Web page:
[One of these days I’m going to get around to writing the About page for this blog, but I figure this entry can stand in for that? Give me a break, I’ve been busy.]
Did you see how I successfully imbedded that youtube video into my blog??? 1 R LEET HAXXORZZZZ
When you spend what a lot of people would probably classify as “too much time” in the gym, you eventually have to answer the question: What’s the point of all this? Getting big muscles and lifting heavy ass weight–is it really worth it?
- The injured joints
- The soreness
- The time spent rehabbing
- The dieting
- The time at the gym (can be like a part-time job)
- The post-legs-day cripplings
- The ill-fitting clothes
- The self-doubt
- The pants-shitting terror that you’re going to get injured without health insurance and eventually buckle under crippling hospital debt
- The worry that at 34 you’re already too old to seriously compete
This is paired by the added concern: “You’re lifting strongman, so you’re probably not going to be “the shredded guy” at the beach, so what’s the point if you’re not doing it for chicks? I can understand chicks. What the hell bro? Seriously. What the hell?”
Also: “What are you? Some kind of narcissistic douchebag who is so full of himself that he thinks he can be the dude lifting crazy heavy weight. You really want to be the strongest guy in the room?”
And maybe, if you’re being mean: “Mid-life crisis already bro? C’mon.”
I have a couple of counters to all this stuff:
1./ It’s nice to feel like I’m in control of my life again. Lifting, especially for strongman, is something I understand and can control. I set goals for myself over a 4-8 week period, and I either hit those goals and celebrate, or I don’t and I have to regroup and put together a new plan. Last year at the end of the summer, my goals were to bench 315, squat 405, deadlift 500, and overhead press 225 by Christmas, and I hit all those goals except deadlift, which took me until February. That felt good. And feeling good is hard to come by these days.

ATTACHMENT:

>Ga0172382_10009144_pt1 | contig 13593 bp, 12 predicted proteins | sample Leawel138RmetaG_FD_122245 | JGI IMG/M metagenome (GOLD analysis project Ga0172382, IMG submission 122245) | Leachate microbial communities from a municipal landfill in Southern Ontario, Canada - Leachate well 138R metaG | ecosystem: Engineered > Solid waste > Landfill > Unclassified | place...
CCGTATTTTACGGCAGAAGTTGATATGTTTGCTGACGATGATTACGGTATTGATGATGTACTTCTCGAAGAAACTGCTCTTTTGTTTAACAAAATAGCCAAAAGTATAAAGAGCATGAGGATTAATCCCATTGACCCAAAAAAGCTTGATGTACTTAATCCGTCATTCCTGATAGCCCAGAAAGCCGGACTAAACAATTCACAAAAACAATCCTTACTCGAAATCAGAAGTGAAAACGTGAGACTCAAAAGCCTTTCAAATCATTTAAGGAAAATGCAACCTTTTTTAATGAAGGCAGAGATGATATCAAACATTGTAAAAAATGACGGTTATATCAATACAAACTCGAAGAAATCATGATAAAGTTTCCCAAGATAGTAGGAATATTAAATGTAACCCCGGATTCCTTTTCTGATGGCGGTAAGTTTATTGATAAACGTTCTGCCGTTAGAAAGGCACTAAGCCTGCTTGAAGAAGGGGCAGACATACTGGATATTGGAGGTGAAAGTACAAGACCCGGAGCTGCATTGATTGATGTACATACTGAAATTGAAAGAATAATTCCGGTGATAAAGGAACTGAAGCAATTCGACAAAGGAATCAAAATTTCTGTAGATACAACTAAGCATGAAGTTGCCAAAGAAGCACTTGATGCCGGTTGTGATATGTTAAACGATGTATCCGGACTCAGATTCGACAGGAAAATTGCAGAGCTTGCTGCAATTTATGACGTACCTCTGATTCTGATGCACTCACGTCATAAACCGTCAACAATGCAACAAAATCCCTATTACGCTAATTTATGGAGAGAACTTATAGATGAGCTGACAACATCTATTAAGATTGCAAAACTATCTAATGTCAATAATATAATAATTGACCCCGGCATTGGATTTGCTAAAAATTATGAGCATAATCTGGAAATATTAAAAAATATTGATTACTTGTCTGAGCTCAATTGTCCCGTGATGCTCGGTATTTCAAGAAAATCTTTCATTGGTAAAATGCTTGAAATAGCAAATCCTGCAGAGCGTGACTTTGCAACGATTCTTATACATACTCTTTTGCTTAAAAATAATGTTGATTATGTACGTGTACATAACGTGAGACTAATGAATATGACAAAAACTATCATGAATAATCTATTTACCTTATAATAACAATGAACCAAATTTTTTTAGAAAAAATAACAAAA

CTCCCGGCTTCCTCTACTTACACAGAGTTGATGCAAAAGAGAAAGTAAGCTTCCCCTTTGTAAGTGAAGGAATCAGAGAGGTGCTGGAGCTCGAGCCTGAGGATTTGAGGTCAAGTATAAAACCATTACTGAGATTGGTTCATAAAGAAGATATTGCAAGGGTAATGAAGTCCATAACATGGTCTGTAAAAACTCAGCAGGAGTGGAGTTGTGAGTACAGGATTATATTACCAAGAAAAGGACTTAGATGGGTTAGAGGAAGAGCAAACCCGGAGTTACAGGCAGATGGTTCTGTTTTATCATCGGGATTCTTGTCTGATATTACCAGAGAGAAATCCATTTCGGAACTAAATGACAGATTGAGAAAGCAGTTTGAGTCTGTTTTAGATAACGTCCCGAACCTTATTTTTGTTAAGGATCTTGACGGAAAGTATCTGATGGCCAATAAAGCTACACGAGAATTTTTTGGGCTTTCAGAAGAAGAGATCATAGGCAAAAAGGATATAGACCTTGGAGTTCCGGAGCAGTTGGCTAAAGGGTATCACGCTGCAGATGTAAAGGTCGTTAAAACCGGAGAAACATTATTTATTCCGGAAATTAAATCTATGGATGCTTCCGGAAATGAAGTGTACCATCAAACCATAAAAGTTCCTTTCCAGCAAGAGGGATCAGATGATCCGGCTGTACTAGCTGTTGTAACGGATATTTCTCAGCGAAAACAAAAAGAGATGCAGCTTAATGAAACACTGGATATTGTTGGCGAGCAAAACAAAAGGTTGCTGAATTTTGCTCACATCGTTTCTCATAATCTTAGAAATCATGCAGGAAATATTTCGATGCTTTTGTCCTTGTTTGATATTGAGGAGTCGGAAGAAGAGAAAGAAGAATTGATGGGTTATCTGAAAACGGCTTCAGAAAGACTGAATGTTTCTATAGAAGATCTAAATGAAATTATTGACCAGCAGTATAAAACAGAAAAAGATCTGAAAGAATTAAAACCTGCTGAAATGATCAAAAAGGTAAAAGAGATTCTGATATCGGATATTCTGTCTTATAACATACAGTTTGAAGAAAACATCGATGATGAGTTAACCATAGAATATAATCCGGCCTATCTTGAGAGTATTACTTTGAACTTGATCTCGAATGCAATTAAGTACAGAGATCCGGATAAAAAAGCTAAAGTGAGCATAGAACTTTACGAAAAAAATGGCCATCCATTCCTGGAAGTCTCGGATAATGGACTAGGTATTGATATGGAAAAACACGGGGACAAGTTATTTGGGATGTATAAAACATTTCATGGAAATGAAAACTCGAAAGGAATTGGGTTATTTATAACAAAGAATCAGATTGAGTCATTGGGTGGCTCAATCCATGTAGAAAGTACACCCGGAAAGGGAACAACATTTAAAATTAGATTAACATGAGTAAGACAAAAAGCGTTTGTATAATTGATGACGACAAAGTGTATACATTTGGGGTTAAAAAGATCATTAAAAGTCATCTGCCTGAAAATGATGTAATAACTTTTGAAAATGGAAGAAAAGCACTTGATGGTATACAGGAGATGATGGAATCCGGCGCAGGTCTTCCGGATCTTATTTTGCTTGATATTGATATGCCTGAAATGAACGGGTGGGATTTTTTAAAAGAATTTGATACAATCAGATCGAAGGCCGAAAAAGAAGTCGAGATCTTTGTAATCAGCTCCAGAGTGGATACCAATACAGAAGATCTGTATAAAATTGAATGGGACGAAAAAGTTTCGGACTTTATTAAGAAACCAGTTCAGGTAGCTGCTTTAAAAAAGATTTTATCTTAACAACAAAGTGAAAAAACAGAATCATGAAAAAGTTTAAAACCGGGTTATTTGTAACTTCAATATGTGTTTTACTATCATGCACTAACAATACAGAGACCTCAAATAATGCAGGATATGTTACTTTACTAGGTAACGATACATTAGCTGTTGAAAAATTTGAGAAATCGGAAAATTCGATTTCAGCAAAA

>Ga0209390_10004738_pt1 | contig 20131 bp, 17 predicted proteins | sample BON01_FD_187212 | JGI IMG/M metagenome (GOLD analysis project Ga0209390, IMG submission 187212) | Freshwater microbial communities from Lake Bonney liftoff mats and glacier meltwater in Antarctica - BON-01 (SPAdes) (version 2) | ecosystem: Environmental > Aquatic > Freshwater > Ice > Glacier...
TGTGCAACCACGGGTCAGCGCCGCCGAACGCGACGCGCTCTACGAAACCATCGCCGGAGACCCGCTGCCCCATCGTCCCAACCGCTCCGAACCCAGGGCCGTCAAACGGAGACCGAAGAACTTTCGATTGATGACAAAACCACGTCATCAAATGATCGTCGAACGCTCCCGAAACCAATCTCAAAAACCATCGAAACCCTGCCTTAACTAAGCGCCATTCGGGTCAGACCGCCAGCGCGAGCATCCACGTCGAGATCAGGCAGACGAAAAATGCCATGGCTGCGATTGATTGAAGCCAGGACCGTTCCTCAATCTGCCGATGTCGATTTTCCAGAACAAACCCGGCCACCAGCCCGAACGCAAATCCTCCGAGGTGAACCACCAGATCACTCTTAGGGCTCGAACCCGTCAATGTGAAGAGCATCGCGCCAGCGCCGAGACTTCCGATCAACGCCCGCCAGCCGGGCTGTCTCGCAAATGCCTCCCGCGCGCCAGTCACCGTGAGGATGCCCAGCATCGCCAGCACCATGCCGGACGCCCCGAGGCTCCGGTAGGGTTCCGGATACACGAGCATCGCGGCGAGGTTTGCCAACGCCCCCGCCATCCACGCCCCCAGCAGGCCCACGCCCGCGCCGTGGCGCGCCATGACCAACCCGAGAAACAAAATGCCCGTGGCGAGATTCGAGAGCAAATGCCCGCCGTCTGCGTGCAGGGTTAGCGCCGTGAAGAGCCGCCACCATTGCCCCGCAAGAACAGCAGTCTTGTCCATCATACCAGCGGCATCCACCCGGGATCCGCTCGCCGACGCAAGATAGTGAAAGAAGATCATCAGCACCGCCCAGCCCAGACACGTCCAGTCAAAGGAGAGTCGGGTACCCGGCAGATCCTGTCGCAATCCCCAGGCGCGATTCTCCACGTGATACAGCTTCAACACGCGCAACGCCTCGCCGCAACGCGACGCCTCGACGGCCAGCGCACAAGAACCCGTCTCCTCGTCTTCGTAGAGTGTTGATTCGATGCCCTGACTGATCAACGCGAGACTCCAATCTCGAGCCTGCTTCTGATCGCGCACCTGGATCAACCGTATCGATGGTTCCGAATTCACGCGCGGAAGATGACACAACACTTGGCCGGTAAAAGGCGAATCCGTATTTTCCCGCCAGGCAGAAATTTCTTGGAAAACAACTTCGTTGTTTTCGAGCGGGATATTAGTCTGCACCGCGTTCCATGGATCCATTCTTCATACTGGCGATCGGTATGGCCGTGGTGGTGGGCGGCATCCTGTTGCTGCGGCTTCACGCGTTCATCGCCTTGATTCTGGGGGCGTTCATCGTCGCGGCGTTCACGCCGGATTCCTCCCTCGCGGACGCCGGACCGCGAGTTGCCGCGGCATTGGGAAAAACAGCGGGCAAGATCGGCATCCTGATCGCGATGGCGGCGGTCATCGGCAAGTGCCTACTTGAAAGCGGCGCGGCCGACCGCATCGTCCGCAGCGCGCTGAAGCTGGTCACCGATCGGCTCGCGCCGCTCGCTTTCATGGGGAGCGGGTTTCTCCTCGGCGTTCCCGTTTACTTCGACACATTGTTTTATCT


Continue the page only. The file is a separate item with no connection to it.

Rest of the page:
2./ It’s fun being the jacked guy when you walk into a room. Yes, that’s vain as all get out, but again, for reasons I don’t want to get into just yet, that feeling has also been hard to come by. As I’m slowly scraping my life back together, it feels nice to have concrete goals that I can fumble and screw up and recover and press on. Like with my shoulder right now–sure, it’s frustrating that I’m just now getting my full flexibility back, but I know it’ll return sooner or later, and then it won’t even be a bad memory–it’ll just be a thing that happened to me one time.
3./ The memes. Lifting memes are the shit. My featured image is from gymmemesofficial and it’s seriously hilarious. A lot of the humor is pun-based, and puns are just delightful.
4./ The food. Lifting heavy-ass weight means you can eat and eat and eat and it doesn’t really matter much. That’s just spectacular, especially when you’re a trained chef and have the ability to make everything taste good.
5./ Striations. If you don’t get a little bit of a boner the first time you notice yourself getting striations during a lift, head to the hospital. I’m pretty sure you’re dead.
6./ Increased energy and overall better sense of health. I know with all the bitching I’ve been doing about my shoulder, you think this is nonsense, but I do feel much healthier since I started training last year. It’s super awesome, and I highly recommend you try it.
7./ An excuse to listen to music. If you’re at the gym without your earbuds or headphones, you’re not doing it right. Log into their wifi and get into Pandora or youtube or whatever. It’s pretty sweet.
8./ It’s World of Warcraft, but it makes you sexier. One of the reasons I used to enjoy WoW was because you interact socially with people (over the internet anyway) and you do a thing long enough that you slowly get better at it over time until eventually you become a badass. But with lifting, the social interaction is in person, the badassitude is more legit, and you slowly become more attractive. It’s still grinding at something difficult just to watch a bunch of numbers slowly rise though, so it holds that “easily quantifiable progress” that I really enjoyed from MMORPGs, but instead of getting translucent skin and diabetes, I get a bigger butt, shoulders, and chest and slimmer waist.
9./ It’s fun. This is the most important bit, and it outshines everything else on the list. Fitness should be fun. If you don’t like lifting, try running, or yoga, or zumba, or whatever else until you find something you really enjoy doing, and then do that as much as you like. For me, strongman is like a puzzle where you try to figure out a way to get your body to do something it never could before. I don’t understand running because it makes me miserable, but I do understand people who love it. Do what you love until it gives you what you want–a fun hobby, a better body, a healthier heart, or whatever. Keep after that until you’re awesome at it!
So ultimately, to answer the question “What is the point?” I would argue that it’s higher quality of life embracing a hobby I enjoy in order to do something that sets me apart from a lot of people while making me feel better all around. I’d take all that in exchange for crippling leg pain after Tuesdays and Saturdays.
Plus, my shoulders are starting to get pretty big, and that’s awesome.
- Bench: 350
- Squat: 450
- Deadlift: 515
- Overhead Press: 275
- Incline Bench: 315